Hi Yutaka, I read your message only now.
I made some debug version to test multi-thread. They are public at "Debug version for test" topic on this forum. Please test them, and compare which is fast for when.
OK, I'll try to do some tests
"read/write all at once" style IO is used for FFT. For example, FFT requires a set of data [ A ][ B ][ C ]. RSC32 may rearrange file data by using temporary file. The data of source file is like; [ A ][ A ][ A ][ B ][ B ][ B ][ C ][ C ][ C ]
I read a little about Galois Fields. You use p = 2^16 + 1 and you are bounded to an FFT of dimension 2^16, on blocks of 16 bits. So you have to compute many times the FFT.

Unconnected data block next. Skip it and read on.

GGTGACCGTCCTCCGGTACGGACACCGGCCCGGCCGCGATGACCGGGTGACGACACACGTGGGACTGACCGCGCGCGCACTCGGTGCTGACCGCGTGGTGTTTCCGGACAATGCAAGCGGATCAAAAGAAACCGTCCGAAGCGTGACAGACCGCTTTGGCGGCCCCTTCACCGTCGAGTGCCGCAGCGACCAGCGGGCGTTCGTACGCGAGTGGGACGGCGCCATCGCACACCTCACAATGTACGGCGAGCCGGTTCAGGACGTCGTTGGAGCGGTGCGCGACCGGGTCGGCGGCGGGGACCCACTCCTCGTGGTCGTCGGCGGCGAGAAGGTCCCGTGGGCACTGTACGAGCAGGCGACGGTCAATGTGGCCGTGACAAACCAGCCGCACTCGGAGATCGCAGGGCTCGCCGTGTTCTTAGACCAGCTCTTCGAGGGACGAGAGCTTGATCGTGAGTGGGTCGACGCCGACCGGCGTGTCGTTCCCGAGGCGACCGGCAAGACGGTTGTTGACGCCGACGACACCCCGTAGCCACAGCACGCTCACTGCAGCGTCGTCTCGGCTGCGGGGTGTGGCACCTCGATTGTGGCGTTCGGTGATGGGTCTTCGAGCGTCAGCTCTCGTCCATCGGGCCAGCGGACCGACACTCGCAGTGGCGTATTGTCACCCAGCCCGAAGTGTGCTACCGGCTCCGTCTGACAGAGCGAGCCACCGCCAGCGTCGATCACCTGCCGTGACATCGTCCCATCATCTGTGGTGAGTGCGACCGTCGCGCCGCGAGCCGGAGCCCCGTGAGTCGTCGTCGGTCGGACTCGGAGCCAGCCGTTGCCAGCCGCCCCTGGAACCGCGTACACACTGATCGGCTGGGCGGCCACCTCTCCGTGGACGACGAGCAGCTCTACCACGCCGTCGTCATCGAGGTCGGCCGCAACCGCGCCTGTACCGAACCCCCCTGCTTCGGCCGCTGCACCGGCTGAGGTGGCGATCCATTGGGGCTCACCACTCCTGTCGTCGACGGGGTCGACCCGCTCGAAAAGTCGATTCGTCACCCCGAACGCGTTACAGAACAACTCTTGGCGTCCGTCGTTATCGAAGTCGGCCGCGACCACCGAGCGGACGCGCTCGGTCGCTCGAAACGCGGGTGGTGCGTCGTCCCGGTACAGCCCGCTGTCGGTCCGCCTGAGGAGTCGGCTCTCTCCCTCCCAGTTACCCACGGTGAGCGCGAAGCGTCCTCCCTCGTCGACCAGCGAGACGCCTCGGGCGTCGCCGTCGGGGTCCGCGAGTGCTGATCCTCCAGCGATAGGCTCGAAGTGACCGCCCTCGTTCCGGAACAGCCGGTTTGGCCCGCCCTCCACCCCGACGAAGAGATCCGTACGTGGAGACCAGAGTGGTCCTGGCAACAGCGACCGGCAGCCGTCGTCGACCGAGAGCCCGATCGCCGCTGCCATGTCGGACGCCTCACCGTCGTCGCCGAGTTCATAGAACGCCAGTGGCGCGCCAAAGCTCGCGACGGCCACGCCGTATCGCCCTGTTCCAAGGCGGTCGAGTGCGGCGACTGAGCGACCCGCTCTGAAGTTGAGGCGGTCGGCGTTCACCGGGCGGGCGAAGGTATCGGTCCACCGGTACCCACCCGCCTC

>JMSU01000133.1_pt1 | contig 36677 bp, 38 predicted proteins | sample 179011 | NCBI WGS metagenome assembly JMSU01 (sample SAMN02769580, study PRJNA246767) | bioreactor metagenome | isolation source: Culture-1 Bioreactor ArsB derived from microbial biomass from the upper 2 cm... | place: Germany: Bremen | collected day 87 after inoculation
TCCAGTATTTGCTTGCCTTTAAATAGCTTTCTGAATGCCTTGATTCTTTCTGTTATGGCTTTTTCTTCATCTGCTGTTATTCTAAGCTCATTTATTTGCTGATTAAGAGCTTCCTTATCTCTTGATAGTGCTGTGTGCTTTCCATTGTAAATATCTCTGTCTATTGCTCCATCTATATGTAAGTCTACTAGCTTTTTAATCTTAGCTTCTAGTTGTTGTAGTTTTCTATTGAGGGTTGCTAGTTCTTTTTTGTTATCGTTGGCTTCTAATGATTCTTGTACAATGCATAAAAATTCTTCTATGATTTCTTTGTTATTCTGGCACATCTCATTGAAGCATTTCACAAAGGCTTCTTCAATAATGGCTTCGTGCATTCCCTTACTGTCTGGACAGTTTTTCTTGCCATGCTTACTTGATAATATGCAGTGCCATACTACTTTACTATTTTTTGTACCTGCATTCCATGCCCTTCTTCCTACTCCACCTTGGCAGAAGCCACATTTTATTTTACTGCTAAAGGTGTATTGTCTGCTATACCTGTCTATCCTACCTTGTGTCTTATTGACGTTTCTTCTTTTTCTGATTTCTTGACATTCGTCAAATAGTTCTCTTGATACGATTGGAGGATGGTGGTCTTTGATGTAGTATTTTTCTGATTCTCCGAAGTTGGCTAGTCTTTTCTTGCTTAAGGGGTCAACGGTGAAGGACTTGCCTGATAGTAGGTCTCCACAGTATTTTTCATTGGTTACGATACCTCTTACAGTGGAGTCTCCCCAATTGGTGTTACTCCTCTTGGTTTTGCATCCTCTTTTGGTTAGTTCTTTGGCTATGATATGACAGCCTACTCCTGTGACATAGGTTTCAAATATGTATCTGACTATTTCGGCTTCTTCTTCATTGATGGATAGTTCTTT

Why not use instead GF(2^N), there is a library to work on fields of characteristic 2. You can then use FFT of greater order, requiring less (slow) HD seeking.
Otherwise, as GF(p) there is p = 2^64 - 2^32 + 1 which allows an FFT up to 2^32, without divisions, as described here:http://www.craig-wood.com/nick/armprime/math.html
I think the following. The relative FFT speed/efficiency is (Data_Buffer_Size)/(Data_Buffer_Size+Recovery_Buffer_Size). Normally it is about 80-90%.
But you want to use say 256M RAM for Data_Buffer_Size and say 8G RAM for Recovery_Buffer_Size,
so FFT usability will be 1/32. So this slowdown recovery creation in 32 times as compared with the temp file case.
sorry I don't understand why use 256 MB for data and 8GB for recovery, instead for example of 4 GB each.
And why should FFT slowdown recovery instead of speeding it up?
Why you are so hate a swapping?
The problem is not swapping itself - it is that I'm bound on low free space, I fullfill whatever HD I buy.